Supreme Court allows administration's ban on Central American asylum seekers to go into effect

Marta Esquivel (L), who helps run the shelter at Iglesia Metodista "El Buen Pastor," says a prayer with El Salvador migrants Yolanda and Oswaldo on June 12, 2019 before they go for their first asylum court dates in El Paso, Texas. - AFP presents a photo essay of 36 images by photographer Paul Ratje on the ordeal of Yolanda - who asked that we not use her last name - one of thousands of would-be migrants from Central American fleeing violence and seeking asylum in the United States who were told to wait for their court hearing in Mexico. .Yolanda came from El Salvador a little bit less than five months ago with her year-old grandson and teenage daughter and they were separated when they crossed the border from Mexico to the US. She now faces the opaque and dysfunctional US immigration system, with a kaleidoscope of legal requirements that even lawyers find hard to navigate, seeking asylum. There are almost 19,000 asylum seekers in Mexican border cities waiting for a US court hearing, according to research based on US and Mexican official figures. At least 5,000 of them are in Ciudad Juarez, El Paso's Mexican sister city. (Photo by Paul Ratje / AFP) (Photo credit should read PAUL RATJE/AFP/Getty Images)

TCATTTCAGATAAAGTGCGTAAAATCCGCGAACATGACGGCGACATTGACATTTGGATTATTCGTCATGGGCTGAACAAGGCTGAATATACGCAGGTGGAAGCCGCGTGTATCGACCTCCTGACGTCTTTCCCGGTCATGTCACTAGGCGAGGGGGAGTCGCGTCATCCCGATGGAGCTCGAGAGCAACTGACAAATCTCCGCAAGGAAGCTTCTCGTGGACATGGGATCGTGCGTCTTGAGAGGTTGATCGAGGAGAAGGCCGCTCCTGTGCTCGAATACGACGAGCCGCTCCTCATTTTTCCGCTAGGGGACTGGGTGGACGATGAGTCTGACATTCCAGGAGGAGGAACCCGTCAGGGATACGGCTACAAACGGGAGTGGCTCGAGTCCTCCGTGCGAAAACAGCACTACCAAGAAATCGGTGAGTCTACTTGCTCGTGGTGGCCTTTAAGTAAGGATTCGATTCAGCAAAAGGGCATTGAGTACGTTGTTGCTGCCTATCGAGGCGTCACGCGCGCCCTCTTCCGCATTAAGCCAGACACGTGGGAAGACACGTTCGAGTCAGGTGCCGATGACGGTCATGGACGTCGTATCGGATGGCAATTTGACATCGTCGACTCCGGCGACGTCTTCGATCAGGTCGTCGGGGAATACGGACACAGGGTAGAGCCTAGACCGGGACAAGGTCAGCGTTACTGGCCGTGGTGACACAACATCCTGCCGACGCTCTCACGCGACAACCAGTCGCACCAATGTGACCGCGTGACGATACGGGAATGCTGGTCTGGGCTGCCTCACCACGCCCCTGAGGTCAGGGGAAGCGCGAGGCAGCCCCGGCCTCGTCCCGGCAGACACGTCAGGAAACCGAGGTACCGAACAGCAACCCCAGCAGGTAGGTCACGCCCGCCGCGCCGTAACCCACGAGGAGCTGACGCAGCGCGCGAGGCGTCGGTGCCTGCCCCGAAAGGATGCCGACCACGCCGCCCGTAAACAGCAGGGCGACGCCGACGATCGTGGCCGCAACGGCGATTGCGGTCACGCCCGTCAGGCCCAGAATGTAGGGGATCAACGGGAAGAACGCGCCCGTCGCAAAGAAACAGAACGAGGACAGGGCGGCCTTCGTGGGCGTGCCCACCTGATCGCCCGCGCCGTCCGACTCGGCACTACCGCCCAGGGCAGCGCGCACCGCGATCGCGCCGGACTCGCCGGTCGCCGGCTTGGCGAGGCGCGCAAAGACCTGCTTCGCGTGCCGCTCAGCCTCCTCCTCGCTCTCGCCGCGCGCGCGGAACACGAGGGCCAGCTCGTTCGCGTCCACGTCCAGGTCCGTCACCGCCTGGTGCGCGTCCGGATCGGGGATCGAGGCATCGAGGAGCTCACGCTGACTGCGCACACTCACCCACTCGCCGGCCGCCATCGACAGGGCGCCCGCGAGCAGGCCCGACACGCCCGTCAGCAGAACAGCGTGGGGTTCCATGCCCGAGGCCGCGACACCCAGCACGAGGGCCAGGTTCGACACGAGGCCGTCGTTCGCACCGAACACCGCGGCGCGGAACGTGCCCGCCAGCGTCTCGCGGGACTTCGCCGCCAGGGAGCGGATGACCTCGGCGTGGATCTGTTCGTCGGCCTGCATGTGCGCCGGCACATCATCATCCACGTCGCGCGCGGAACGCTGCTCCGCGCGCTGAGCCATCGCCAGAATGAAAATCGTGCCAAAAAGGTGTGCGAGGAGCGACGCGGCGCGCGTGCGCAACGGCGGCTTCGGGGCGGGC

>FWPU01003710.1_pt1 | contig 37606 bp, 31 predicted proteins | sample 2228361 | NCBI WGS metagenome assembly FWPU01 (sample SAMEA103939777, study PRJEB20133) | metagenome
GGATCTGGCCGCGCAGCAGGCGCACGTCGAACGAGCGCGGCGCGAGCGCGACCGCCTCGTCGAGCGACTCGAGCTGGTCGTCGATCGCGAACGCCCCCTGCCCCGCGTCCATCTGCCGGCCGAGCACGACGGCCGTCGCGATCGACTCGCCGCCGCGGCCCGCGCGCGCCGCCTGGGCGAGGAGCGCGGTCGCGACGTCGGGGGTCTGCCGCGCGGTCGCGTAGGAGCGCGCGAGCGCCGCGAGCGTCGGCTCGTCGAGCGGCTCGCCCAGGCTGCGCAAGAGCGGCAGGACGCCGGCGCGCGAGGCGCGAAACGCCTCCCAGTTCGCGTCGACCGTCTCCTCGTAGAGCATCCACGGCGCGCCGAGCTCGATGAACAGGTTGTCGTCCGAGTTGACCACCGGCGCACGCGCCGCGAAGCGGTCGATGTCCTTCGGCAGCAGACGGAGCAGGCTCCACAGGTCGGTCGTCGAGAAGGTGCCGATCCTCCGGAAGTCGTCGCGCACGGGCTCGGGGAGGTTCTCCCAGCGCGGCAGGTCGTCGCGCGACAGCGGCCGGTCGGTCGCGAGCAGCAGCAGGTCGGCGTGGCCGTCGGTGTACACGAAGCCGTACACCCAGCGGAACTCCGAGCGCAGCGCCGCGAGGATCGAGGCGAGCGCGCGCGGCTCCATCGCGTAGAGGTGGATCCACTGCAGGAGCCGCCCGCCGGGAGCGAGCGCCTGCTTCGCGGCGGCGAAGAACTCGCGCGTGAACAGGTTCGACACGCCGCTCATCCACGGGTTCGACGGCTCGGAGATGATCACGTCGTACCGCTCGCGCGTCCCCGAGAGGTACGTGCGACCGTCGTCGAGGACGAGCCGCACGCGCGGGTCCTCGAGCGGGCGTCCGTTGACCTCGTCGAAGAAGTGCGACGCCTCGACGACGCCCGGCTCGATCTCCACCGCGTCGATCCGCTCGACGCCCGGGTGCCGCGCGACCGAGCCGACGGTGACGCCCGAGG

Fleeing violence? Targeted by drug gangs? Doesn’t matter, according to Trump’s new white nationalist policies.

In an at-this-point unsurprising move, the Supreme Court this evening allowed the Trump administration’s near-total ban on Central American asylum seekers to go into effect while the case further makes its way through the court system. The ruling allows the administration to refuse entry to asylum seekers at the U.S.-Mexican border, regardless of their individual cases or of the dangers they face. It will unequivocally lead to refugee deaths.

Justices Sonia Sotomayor and Ruth Bader Ginsburg dissented.

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